Justice Roberts Saved the Supreme Court


Plain and simple Chief Justice John Glover Roberts, Jr. saved the credibility of the Supreme Court of the United States.  By supplying the swing vote to maintain the controversial constitutionality of Obamacare, he showed that at least one branch of government can be above the mindless partisanship and hidden agendas that characterize America in the 21st century.

For those who don’t remember, America’s government is broken down into three branches: executive, legislative, and judicial.  The notion of having an odd number of branches was so that there could be legitimate checks and balances, and if any conflict between two branches existed, the tie breaker could be conducted by the third.  As we stand now there is a perpetual state of disagreement between the executive branch (President Obama) and the legislative branch (Republicans in the House of Representatives).  Laws aren’t getting passed, citizens are getting increasingly frustrated, and the opposing groups don’t seem poised to do anything about any of it.  All of the gov’t divisions are supposed to stand above this juvenile fray, but it’s integral for the judicial branch (the Supreme Court).

Tenure for Supreme Court Justices is lifelong for a reason. The indefinite term length for these appointed judges is important so that they won’t be swayed by partisanship, societal fads, and/or pandering to the public and politicians for re-election votes and campaign donations.  Without having to worry about the sceptre of job security, all of the justices can vote according to what they earnestly believe is spelled out in the Constitution, without having to worry about any external pressures.  Everyone should consider this concerning Justice John Roberts very unpopular decision to vote in favor of the Affordable Care Act (aka Obamacare).  Regardless of one’s political leaning, it should be comforting that Roberts voted what he thought was right, not what would be politically profitable.  All of the judges appointed by Republican presidents voted no, all the Democratic appointed judges voted yes.  This sounds a lot like what’s going on in Congress right now.  Since he was appointed by George W. Bush, Roberts’ vote was completely unexpected.  Isn’t it a problem when we can all know exactly how a judge is going to rule based upon what political party they are affiliated with?  That notion doesn’t seem right, and flies in the face of the whole concept of checks and balances.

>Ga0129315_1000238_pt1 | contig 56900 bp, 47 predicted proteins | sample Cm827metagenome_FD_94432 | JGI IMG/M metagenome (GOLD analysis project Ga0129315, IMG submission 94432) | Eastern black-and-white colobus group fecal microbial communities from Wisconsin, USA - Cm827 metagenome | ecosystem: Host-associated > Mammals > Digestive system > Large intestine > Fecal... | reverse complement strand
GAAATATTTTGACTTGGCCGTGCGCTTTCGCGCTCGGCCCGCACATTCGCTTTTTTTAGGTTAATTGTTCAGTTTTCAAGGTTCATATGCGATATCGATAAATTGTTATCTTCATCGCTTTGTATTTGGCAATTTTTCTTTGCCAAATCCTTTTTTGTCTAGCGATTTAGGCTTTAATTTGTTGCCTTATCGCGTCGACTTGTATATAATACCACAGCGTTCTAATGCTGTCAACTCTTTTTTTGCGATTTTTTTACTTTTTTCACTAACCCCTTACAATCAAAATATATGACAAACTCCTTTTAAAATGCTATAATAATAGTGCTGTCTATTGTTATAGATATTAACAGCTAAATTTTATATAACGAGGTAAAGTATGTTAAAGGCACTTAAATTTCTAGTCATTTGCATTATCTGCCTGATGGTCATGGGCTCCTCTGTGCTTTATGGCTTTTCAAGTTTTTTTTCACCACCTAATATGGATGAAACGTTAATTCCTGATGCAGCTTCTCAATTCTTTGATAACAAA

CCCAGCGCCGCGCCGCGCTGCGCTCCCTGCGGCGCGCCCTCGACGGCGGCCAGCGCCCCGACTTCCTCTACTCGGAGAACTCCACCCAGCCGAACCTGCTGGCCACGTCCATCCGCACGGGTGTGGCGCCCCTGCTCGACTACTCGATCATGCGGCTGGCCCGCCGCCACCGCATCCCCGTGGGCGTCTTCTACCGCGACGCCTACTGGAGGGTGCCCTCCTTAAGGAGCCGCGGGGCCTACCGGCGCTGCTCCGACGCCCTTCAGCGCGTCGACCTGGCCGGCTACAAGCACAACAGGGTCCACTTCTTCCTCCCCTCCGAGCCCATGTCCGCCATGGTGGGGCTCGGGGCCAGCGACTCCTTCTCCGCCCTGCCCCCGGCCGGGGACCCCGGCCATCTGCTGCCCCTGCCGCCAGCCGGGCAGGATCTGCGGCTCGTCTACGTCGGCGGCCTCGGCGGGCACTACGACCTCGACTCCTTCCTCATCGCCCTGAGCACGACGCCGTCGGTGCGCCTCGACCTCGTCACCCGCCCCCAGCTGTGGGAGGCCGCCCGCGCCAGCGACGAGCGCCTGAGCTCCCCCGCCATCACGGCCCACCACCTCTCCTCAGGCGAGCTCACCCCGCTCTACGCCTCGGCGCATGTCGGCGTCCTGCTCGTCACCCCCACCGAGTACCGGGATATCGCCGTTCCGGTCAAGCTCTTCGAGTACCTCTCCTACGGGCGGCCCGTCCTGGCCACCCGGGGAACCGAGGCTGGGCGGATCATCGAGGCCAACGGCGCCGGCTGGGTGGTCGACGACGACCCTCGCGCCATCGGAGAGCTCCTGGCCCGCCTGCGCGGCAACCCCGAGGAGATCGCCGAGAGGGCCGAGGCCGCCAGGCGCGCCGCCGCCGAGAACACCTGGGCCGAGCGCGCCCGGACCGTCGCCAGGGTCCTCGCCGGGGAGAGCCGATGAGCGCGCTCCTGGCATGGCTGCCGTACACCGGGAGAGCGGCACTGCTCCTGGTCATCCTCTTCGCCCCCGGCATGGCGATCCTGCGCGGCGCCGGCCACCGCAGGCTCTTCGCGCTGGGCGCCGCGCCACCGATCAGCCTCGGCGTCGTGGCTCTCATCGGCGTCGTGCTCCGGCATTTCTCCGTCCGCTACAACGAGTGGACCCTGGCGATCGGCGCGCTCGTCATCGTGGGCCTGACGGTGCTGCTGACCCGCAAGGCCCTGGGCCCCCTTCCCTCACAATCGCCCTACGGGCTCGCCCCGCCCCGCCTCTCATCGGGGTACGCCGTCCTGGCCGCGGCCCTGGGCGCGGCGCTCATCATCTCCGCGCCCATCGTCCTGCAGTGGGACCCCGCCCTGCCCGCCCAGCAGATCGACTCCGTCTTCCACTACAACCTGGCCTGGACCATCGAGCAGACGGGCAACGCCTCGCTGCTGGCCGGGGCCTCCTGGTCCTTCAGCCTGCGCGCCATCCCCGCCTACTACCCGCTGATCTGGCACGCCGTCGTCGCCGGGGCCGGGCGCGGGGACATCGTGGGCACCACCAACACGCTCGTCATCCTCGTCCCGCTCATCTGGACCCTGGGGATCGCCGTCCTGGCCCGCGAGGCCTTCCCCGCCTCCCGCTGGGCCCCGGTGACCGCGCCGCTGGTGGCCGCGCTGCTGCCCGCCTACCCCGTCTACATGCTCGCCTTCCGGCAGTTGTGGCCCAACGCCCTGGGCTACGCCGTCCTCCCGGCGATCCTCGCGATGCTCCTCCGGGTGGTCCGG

Roberts is getting crucified in the media as being a turncoat.  Unfortunately anyone who questions his conservative credentials is quite uneducated, as he has consistently made votes that anger liberals.  In fact, GOP presidential nominee Mitt Romney has the following on his official website:

As president, Mitt will nominate judges in the mold of Chief Justice Roberts and Justices Scalia, Thomas, and Alito. These justices hold dear what the great Chief Justice John Marshall called “the basis on which the whole American fabric has been erected”: a written Constitution, with real and determinate meaning.

 

By the importance of their decisions, The Supreme Court of the United States is the most influential policy maker in government.  I may not support all of the provisions of Obamacare, but I do fully support the decision Chief Justice Roberts made to vote with his heart, not with his party.  In his written decision he showed that he clearly didn’t think Obamacare was a good idea:

“We do not consider whether the Act embodies sound policies. That judgment is entrusted to the nation’s elected leaders. We ask only whether Congress has the power under the Constitution to enact the challenged provisions.”

 

And he adds to that:

“It is not our job to protect the people from the consequences of their political choices.”

 

But his job is not to determine whether a policy is insightful, popular, or even practical.  His job is to uphold the provisions of the Constitution of the United States.


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